A Spanish Fork man was arrested last week for charges related to assault on a pregnant woman after he sexually and physically assaulted a woman and locked her in the basement.

Physical and sexual assault

Photo by: Teresa Rodríguez

Photo by: Teresa Rodríguez

32 year old Jeff Jackson was arrested December 31st 2015 after the pregnant woman he assaulted contacted police after escaping from the basement in which she was temporarily being held captive. The victim had signs of physical abuse such as bite indentations and bruising along with other nondisclosed injuries. The abuse also took place in front of the victim’s minor children. Jackson is facing sexual offenses along with aggravated assault.

Taking food from a pregnant woman

Photo by: KittyKaht

Photo by: KittyKaht

Another case of assault on a pregnant woman happened in Salt Lake City earlier last month. An intoxicated man stumbling around in the parking lot of 7-11 approached an obviously pregnant woman leaving the convenient store and stole her pizza that she had just purchased. Stealing pizza from a pregnant woman is illegal (not to mention dangerous), and the intoxicated pizza thief made his charges worse by striking the pregnant woman in the face afterward.

Assault on a pregnant woman

Photo by: daniel julià lundgren

Photo by: daniel julià lundgren

Assault on a pregnant woman carries higher penalties as the stress of the assault could lead to health complications such as premature labor. According to Utah Code 76-5-102, simple assault is class B misdemeanor. This is unless there is “substantial bodily injury” or in a case of assault on a pregnant woman, in which it therefore becomes a class A misdemeanor. The charges are only increased however if it known that the woman is pregnant. Until a woman is further along in her pregnancy, it is often difficult to tell that she is with child without asking (which is strongly discouraged). For those facing assault on a pregnant woman when it was unknown that the other party was pregnant, contact a criminal defense attorney to discuss how to proceed.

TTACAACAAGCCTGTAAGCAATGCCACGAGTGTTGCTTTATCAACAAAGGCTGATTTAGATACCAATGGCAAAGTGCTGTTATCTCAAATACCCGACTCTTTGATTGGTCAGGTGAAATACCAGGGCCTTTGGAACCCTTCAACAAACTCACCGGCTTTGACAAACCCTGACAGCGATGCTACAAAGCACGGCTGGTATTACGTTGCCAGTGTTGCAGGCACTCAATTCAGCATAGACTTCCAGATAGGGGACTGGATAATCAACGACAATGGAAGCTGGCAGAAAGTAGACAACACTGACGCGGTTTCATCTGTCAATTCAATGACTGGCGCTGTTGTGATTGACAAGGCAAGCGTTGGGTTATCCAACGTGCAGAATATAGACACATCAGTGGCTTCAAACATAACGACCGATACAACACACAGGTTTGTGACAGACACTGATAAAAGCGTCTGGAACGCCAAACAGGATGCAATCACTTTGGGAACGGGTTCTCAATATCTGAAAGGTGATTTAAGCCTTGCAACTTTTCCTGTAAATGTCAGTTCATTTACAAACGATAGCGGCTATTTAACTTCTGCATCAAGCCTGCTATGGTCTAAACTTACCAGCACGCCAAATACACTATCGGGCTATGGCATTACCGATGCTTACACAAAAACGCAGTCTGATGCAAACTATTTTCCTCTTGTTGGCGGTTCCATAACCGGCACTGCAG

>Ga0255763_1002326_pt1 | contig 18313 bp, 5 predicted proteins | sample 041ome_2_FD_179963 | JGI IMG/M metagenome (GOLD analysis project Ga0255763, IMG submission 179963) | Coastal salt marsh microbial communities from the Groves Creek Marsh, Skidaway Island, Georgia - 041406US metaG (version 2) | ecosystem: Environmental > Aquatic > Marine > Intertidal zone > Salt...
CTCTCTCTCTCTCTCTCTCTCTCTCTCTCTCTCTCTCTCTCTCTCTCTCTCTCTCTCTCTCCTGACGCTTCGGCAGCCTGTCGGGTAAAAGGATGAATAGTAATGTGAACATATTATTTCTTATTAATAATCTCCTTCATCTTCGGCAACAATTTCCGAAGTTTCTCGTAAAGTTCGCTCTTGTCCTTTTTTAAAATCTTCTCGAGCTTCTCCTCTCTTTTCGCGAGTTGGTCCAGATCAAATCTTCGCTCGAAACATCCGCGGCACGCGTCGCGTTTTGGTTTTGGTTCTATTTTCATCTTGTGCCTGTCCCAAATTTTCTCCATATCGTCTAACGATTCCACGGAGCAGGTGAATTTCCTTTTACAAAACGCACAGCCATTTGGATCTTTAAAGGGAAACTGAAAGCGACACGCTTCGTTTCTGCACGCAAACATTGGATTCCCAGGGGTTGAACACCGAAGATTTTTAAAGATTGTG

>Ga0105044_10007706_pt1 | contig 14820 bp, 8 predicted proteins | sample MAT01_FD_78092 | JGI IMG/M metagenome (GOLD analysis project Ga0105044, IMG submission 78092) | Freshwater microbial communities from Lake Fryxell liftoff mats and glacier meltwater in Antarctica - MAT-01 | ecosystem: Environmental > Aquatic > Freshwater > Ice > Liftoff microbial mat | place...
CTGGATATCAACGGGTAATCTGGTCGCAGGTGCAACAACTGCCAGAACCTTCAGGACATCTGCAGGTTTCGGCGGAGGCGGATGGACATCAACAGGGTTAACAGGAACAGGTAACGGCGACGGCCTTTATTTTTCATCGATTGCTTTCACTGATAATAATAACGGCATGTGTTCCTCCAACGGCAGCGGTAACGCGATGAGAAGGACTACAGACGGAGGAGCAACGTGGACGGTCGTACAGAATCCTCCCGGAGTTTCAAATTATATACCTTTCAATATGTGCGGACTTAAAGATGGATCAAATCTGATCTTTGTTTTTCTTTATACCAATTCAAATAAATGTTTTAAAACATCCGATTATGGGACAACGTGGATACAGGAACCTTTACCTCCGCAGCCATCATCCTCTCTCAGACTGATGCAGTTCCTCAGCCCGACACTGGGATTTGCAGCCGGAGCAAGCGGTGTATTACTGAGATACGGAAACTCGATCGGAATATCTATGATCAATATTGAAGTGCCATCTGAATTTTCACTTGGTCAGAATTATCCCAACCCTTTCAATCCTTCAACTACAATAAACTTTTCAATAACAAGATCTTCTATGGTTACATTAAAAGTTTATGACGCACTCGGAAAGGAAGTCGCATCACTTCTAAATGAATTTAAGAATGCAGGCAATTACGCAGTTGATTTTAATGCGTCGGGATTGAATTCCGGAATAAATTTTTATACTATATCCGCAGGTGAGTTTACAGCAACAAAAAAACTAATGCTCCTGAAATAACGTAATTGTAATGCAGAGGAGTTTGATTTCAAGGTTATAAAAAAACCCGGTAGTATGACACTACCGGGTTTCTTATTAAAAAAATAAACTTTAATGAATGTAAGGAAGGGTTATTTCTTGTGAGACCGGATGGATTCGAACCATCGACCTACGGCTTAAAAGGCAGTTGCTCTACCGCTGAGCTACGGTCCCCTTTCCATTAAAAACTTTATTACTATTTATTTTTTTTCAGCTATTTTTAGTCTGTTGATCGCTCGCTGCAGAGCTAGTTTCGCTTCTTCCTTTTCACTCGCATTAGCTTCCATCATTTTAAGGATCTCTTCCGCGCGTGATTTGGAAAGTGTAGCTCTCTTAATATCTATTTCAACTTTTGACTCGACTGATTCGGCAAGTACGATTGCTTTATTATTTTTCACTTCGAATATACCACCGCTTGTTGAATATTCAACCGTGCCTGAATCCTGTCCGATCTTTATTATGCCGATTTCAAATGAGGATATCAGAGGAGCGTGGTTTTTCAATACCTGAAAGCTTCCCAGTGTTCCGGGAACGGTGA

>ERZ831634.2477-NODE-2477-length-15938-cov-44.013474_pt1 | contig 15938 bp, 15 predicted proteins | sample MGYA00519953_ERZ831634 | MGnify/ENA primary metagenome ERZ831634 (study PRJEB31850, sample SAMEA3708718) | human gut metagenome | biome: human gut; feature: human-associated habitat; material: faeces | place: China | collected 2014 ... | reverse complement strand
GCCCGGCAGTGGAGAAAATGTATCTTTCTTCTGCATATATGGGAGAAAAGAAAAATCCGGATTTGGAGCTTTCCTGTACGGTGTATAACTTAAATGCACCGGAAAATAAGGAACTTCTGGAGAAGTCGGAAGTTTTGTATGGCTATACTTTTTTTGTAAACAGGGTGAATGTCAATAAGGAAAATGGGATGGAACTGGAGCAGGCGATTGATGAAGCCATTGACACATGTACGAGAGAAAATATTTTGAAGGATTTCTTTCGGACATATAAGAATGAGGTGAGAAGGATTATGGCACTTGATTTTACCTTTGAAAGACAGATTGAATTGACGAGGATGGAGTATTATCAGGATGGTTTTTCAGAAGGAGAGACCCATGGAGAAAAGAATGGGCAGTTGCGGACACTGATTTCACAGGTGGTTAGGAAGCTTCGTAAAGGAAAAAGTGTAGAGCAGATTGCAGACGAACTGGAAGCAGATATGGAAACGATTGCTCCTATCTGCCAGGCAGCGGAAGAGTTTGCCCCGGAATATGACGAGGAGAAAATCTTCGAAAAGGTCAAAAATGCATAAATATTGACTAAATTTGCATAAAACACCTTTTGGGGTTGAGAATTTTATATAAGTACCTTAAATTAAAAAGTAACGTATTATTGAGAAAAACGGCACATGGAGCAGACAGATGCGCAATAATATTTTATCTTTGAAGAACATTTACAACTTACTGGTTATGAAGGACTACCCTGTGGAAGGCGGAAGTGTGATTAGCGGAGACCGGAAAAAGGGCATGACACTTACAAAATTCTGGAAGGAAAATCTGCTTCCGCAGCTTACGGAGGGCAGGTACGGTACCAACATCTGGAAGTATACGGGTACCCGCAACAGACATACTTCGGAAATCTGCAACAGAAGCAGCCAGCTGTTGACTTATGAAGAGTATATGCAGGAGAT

Squatter Charged with Aggravated Assault for Chasing Homeowner with Machete

A squatter has been charged with numerous offenses including aggravated assault for chasing the homeowner away with a machete.

Surprised homeowner

Photo by: Marcelo Braga

Photo by: Marcelo Braga

A Kearns Utah family came home to an unwanted holiday surprise when they returned to inspect the damage of their home after it suffered a terrible fire earlier in December. The homeowner noticed a car in the driveway and once inside, called out to the uninvited guest. They then observed the man leave the house and decided to follow him outside. It was there that the squatter, 25 year old Scott Thomson appeared with a machete threatening the homeowner with bodily harm.

Aggravated Assault

Although Thomson didn’t actually hurt the homeowner, the fact that he threatened them with harm is what brought the assault charges. Utah code 76-5-102 states that even attempting to do someone harm is considered assault. Adding what code 76-5-703 states is a “deadly weapon” raised that offense to aggravated assault. Threatening to do harm without causing bodily injury is assault, a class B misdemeanor. Making that same threat while holding a machete is aggravated assault, a 3rd degree felony. Charges of course increase if there is essentially harm done to the victim.

Aggressive, high, or scared?

It is unknown what Thomson’s state of mind was when he chased the homeowner away with a machete. There were drugs found at the scene and it is entirely plausible that he was under the influence of narcotics. Whether he acted out of aggression toward someone crashing his solo house party of out of fear of being caught didn’t matter to the responding officers. Once he advanced toward the homeowner while holding the machete he was facing aggravated assault charges. Acting unwisely in the heat of the moment is a precursor to many charges, including assault and aggravated assault. Requesting the aid of a criminal defense attorney will help bring all the surrounding factors into consideration before the judge decides on sentencing and punishment.